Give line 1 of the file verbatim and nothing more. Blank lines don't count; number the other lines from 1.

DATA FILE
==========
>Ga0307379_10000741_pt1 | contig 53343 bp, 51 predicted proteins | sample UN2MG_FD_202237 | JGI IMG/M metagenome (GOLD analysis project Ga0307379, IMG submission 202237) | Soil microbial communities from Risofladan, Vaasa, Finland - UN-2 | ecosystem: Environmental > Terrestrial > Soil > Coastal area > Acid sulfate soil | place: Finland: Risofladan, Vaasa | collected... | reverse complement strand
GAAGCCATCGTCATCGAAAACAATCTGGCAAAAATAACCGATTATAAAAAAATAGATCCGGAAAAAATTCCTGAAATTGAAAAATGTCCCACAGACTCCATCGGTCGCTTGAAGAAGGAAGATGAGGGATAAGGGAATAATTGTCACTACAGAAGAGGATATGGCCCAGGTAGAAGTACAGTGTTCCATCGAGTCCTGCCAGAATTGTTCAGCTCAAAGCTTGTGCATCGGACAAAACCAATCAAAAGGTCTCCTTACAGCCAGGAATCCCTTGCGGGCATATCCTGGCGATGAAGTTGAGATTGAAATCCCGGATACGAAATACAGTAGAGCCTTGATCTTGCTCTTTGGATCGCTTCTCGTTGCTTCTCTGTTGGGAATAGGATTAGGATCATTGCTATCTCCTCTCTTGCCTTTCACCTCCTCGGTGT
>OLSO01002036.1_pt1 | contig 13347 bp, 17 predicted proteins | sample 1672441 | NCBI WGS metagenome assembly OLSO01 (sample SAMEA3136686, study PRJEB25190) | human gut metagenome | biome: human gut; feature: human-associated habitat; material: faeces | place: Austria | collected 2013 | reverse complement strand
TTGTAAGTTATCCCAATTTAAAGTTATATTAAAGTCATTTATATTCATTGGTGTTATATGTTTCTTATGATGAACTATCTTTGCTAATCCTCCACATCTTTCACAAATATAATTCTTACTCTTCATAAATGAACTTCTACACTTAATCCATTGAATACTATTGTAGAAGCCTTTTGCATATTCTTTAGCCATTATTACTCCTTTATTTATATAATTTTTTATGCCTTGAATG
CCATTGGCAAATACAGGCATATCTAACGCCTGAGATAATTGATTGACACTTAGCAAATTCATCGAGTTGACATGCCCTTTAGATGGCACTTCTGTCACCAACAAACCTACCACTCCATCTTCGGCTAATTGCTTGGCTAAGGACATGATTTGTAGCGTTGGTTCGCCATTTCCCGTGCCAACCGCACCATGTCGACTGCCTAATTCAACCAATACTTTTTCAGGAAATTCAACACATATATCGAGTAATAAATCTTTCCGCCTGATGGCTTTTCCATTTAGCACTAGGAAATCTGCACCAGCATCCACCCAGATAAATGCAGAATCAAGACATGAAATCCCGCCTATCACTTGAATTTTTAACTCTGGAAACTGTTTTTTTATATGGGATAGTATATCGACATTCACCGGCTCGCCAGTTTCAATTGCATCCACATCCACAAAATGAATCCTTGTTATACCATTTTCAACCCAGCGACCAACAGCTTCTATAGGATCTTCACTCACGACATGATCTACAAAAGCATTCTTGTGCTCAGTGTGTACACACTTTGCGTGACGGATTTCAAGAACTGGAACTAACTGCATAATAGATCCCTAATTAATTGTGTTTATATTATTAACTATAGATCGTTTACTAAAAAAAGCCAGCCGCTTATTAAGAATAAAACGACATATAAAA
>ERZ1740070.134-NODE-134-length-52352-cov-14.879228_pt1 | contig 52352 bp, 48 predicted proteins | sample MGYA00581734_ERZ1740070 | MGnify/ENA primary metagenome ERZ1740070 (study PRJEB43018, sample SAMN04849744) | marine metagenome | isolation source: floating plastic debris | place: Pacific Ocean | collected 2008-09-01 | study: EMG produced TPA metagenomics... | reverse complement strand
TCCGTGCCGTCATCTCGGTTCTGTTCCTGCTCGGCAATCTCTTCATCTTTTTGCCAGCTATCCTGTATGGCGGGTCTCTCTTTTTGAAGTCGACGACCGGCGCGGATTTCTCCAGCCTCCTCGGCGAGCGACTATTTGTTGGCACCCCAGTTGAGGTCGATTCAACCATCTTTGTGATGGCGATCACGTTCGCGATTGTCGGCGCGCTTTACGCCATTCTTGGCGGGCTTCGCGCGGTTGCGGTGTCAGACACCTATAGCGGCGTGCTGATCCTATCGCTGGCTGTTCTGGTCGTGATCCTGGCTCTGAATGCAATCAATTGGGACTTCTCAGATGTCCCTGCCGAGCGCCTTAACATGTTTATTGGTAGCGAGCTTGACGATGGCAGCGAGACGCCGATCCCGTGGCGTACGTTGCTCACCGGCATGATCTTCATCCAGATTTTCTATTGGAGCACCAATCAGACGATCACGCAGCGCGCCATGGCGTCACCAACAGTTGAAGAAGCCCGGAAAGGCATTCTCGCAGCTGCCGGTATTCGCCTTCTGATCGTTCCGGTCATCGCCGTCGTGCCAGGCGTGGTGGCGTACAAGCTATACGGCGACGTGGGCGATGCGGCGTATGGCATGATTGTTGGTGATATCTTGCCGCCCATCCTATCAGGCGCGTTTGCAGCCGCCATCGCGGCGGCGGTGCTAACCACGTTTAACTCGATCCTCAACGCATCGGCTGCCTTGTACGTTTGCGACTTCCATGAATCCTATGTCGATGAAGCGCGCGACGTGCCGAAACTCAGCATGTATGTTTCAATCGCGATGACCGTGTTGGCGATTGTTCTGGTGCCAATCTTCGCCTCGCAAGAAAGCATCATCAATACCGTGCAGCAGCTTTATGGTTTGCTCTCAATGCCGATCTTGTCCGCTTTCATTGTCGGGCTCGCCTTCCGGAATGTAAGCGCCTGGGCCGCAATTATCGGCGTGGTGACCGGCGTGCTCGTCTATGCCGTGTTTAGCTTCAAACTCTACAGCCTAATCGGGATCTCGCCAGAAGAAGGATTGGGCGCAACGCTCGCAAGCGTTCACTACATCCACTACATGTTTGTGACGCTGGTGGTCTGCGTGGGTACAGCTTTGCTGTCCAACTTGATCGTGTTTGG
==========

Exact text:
>Ga0307379_10000741_pt1 | contig 53343 bp, 51 predicted proteins | sample UN2MG_FD_202237 | JGI IMG/M metagenome (GOLD analysis project Ga0307379, IMG submission 202237) | Soil microbial communities from Risofladan, Vaasa, Finland - UN-2 | ecosystem: Environmental > Terrestrial > Soil > Coastal area > Acid sulfate soil | place: Finland: Risofladan, Vaasa | collected... | reverse complement strand